Currently, I live in Indonesia, I bought a house and registered it under my son's name since he has an Indonesian passport while I don't. Is there a way to register a house under my name if I live there and married from there?

  • We'll need more details - what citizen are you? Do you have permanent resident status, or if not, what visa are you on?
    – Mark Mayo
    Mar 15 '14 at 10:19
  • I assume you have a KITAS? Mar 16 '14 at 1:25
  • Mark: Given that he is married there, has a son that is an Indonesian citizen, it is almost certain that he is there on a KITAS (residency). Mar 16 '14 at 1:26

According to http://www.globalpropertyguide.com/Asia/indonesia/Buying-Guide, the general answer is that you can't really, and that your current arrangement is probably the best you can do. Apparently what foreigners do is either buy a right to use property or buy a convertible lease to a condominium (the lease basically is a contract which gives you the condo at such a time as it becomes legally possible to do so).

What you have to understand is that Indonesia is outright hostile to major assets of the country being held by foreigners and this is even more true of real estate than it is in business. Real estate, unlike business, is a permanent and limited asset, and so this hostility enters with special force there. As Sukarno pointed out, Indonesia in the 1920's was poor not because the land was poor, but because the assets were all owned by the Dutch. This insight is the driving force of Indonesian economic policy today and it is extremely important to understand to navigate these.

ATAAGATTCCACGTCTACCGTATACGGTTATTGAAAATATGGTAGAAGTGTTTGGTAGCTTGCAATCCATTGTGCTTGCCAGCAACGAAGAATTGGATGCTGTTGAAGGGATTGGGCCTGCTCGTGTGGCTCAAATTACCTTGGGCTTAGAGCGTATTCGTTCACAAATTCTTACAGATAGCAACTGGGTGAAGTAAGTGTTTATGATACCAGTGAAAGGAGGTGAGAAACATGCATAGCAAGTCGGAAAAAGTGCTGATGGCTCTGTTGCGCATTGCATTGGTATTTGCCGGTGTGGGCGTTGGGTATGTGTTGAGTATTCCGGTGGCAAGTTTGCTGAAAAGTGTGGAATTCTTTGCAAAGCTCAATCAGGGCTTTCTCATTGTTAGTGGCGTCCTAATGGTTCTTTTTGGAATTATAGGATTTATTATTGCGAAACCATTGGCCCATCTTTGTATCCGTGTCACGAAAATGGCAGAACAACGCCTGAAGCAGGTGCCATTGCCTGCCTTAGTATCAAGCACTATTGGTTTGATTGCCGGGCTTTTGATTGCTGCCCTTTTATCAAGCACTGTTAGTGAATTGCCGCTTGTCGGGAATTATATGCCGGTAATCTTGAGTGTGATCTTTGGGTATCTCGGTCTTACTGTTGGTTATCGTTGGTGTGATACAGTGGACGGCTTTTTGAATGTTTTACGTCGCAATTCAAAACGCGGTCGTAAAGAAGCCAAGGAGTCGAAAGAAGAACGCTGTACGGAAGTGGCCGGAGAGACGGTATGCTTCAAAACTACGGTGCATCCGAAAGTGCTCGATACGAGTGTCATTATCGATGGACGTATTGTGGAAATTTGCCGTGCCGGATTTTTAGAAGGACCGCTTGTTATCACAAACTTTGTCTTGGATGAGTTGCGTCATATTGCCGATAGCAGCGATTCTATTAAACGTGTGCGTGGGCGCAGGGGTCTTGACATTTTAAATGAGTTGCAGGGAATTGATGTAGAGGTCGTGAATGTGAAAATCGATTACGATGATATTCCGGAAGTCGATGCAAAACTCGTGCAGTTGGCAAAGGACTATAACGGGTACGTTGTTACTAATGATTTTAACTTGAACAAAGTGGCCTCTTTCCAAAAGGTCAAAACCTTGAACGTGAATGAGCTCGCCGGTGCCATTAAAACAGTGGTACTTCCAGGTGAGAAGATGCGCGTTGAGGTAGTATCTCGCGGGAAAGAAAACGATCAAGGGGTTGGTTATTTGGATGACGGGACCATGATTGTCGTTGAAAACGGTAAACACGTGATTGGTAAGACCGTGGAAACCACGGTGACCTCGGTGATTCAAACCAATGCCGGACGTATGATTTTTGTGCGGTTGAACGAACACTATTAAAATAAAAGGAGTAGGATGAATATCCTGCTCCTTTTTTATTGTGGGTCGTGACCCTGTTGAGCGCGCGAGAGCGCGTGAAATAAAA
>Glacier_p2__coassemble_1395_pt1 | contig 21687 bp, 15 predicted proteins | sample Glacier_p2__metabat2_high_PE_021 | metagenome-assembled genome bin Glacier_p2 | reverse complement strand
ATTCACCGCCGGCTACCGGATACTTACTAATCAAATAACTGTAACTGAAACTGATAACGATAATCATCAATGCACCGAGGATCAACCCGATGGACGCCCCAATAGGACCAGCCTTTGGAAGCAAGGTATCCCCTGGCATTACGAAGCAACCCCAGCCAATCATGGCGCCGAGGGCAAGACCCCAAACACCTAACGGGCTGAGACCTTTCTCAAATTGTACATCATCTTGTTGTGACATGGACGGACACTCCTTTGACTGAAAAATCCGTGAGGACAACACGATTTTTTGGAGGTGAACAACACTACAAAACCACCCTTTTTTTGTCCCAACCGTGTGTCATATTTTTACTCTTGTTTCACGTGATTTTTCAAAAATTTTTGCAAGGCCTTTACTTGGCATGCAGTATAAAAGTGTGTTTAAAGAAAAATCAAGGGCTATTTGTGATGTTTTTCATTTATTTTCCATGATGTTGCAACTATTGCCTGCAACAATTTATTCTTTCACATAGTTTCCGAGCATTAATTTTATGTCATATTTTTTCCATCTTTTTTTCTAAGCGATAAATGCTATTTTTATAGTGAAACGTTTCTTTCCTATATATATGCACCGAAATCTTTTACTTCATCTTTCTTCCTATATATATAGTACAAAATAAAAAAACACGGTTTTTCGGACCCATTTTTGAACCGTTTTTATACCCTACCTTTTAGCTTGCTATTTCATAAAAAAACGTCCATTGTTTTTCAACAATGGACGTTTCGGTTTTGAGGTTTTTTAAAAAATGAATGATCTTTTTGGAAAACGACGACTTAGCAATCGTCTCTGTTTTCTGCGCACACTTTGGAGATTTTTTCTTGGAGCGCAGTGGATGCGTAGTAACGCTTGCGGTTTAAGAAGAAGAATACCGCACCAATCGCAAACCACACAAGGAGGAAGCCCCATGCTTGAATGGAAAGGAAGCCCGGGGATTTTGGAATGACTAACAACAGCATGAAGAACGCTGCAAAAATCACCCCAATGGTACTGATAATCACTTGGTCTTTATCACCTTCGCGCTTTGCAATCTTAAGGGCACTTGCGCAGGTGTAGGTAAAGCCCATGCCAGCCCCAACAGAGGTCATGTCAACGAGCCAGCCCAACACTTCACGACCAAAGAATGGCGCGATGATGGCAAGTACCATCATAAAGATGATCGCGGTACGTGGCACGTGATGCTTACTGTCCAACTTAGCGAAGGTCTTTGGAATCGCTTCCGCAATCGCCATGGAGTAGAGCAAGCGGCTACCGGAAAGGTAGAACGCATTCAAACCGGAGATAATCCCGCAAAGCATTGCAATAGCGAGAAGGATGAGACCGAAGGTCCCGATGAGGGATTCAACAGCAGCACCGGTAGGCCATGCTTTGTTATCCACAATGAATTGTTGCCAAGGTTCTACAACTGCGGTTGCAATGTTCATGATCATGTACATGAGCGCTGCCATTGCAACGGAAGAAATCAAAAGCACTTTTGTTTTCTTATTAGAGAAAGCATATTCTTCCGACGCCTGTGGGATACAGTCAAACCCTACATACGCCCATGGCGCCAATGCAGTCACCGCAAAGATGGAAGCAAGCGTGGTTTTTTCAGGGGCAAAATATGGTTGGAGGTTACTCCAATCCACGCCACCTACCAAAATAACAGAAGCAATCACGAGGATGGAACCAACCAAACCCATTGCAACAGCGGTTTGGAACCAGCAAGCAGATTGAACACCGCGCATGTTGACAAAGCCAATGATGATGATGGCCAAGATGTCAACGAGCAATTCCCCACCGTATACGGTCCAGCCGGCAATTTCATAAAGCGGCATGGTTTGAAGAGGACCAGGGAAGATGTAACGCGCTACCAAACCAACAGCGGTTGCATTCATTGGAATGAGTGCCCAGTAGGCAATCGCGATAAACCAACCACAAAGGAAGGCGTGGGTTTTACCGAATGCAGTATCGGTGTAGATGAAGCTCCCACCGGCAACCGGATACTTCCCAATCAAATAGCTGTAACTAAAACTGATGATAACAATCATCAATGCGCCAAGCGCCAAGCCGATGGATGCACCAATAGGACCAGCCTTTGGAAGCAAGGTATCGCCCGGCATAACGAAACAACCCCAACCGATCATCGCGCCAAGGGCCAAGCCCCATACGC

In general I would add that there are a couple of other ways to do things:

  1. Purchase and assignment with a contract which provides you your interest. This is typically the way foreigner-operated small businesses are operated also in Indonesia.

  2. Lease with some sort of value rights.

In general the case here is that while you may not hold title, you can effectively secure the rights from title that you want through contract, and legal ownership and use are thus effectively separated. As a foreigner in Indonesia you are going to have to be comfortable with that separation.

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